First posted on 06-23-2011
When I moved to Arkansas some years ago, I worked the four to twelve shift in a factory in town and attended classes at the university during the day. Sleep was at a premium for me, but a pileated woodpecker decided I needed to rise just before dawn.
He liked the looks of my bedroom window and woke me for weeks at about five thirty in the morning. His attempts at drilling through the glass bounced annoying sound waves off my walls. Apparently, he saw the reflection of a tree but assumed it was the real thing.
I gave up any plans I may have hatched for his demise after learning the creature was a protected species. Eventually, the woodpecker gave up either because of frustration or because of fright from witnessing my bizarre morning hair after a fitful sleep.
I didn’t know it then, but woodpeckers do far more than harass night shift workers. They actually benefit songbirds that occupy woodpecker holes for safety and for nesting. Bluebirds, for one, do not have the means to construct nesting cavities themselves and rely on woodpecker holes, decaying trees or human-built boxes for shelter.
According to a recent study led by Kathy Martin at the University of British Columbia, over a thousand different species of birds and mammals rely on holes in trees for nesting and living spaces. Mammals who like the safe environment provided by tree holes include squirrels, flying squirrels and, in big holes, oppossums. These animals find they can sleep a little easier inside a tree than exposed on a branch or on the ground.
The holes aren’t simply used once and discarded. “Some of the tree cavities in Canada were used 17 times in 13 years by up to five different species,” says Martin. “One tree cavity can sustain a lot of wildlife over its lifetime.”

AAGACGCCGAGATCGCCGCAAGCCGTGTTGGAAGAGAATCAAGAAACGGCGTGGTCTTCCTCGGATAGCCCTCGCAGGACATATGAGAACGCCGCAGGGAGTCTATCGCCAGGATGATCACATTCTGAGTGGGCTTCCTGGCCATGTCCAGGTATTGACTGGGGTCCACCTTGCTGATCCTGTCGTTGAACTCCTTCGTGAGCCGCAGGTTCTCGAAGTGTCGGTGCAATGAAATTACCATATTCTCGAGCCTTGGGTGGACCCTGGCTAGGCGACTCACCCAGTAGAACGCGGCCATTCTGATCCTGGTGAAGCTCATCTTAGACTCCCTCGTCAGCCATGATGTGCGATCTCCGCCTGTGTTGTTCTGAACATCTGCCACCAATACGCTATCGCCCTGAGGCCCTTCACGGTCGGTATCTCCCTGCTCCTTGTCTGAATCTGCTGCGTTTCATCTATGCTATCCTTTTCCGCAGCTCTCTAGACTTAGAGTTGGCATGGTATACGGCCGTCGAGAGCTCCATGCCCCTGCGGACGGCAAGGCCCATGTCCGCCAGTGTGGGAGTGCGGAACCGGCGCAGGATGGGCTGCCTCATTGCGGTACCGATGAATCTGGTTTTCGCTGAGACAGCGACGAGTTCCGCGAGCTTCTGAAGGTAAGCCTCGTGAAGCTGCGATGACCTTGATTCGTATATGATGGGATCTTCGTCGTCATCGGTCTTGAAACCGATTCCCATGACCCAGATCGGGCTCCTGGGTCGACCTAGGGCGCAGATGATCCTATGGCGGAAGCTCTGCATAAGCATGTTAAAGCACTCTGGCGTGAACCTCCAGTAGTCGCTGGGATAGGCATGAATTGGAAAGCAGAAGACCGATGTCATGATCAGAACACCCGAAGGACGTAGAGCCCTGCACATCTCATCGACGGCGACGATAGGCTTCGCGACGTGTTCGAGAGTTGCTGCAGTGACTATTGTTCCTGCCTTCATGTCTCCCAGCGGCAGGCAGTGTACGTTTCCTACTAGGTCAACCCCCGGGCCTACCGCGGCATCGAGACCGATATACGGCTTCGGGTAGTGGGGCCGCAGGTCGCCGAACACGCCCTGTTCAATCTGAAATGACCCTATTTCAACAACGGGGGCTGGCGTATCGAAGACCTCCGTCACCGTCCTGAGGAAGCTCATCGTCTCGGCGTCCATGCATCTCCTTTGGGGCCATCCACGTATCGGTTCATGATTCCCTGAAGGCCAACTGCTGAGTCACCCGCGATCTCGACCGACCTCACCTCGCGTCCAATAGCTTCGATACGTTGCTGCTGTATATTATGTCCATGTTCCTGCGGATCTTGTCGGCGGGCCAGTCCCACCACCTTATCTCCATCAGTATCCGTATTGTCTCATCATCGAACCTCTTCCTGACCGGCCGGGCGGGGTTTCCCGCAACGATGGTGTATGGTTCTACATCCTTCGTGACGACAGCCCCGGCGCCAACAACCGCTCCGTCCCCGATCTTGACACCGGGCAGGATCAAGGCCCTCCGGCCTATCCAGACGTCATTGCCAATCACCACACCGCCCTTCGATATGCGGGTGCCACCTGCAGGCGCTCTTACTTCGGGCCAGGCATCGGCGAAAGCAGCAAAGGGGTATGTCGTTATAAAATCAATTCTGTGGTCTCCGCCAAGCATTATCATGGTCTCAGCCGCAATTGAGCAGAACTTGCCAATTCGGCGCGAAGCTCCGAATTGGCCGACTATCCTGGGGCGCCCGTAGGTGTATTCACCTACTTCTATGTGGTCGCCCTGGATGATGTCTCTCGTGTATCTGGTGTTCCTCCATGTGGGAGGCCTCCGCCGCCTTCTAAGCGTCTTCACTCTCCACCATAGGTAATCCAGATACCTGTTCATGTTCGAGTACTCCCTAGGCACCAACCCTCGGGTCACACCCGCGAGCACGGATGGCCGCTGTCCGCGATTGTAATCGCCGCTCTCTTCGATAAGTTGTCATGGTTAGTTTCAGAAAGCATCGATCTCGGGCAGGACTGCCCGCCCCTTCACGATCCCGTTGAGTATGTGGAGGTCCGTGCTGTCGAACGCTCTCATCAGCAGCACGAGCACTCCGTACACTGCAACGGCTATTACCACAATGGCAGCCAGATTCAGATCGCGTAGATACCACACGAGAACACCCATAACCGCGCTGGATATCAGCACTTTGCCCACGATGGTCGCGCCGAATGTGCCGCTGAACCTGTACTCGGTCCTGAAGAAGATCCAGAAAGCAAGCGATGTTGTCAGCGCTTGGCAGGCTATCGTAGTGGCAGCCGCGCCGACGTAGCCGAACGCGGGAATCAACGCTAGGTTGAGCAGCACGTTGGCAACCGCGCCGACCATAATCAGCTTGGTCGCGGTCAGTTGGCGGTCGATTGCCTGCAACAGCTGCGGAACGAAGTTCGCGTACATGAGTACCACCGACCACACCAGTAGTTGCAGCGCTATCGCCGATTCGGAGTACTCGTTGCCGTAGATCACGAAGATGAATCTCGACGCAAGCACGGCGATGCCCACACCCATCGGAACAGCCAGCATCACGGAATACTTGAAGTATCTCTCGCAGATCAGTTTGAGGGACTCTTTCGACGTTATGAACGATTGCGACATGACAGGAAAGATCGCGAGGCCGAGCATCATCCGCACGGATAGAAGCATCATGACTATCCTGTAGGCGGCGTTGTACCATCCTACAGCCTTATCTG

Martin and her team discovered that on most of the world’s continents, over 75 percent of the holes used for shelter by animals were caused by decay.
“When wildlife depends on decay-formed cavities, they are relying on large living trees,” Martin said. “Most trees have to be more than 100 years old before decay cavities begin to form and often several centuries old before large cavities or many cavities develop in one tree.”
But in our neck of the woods—North America—things are drastically different. Martin said that woodpeckers are accountable for almost 99 percent of the tree cavities used by birds and mammals.
Which is one of the reasons my old pileated woodpecker friend and many woodpecker species are protected. Their disappearance would have a ripple effect throughout the forest, causing the decline of other species and disrupting the balance of nature. No woodpeckers, less birds. Fewer birds, more mosquitoes. A disturbing picture.
So why the discrepancy between North American birds and the rest of the world? Martin’s team noted that woodpeckers make perfectly good holes in trees all over the world, but in places like Argentina, those holes only lasted about two years before they healed over. But those produced from a tree in decay lasted for for 25 years or more.
In parts of Europe, the difference was less dramatic. Woodpeckers produced holes that lasted for six years compared to decay-induced holes that made it for 13 years. On the North American continent, both types of holes lasted the same length of time, about 14 years.
That makes me wonder if a cleanly bored woodpecker cavity is preferred over a decaying nightmare of a home when given a choice. Whether it is or not, Martin feels that agencies overseeing the world’s forests should take note.
“Most forest policies help protect younger trees but promote the harvest of older, larger, living trees—the very trees needed by cavity-nesting animals,” says Martin.
In the years that have transpired since my first encounter with a hungry pileated woodpecker, I’ve learned to appreciate the species a little more. I enjoy their wild cackles when I walk through the woods, although I can’t promise I wouldn’t dream up ways to defeat one if my bedroom window should get attacked again. But I wouldn’t want to be responsible for a ripple that ended up causing me to donate blood to a mosquito’s cause. Maybe I’ll just invest in ear muffs.
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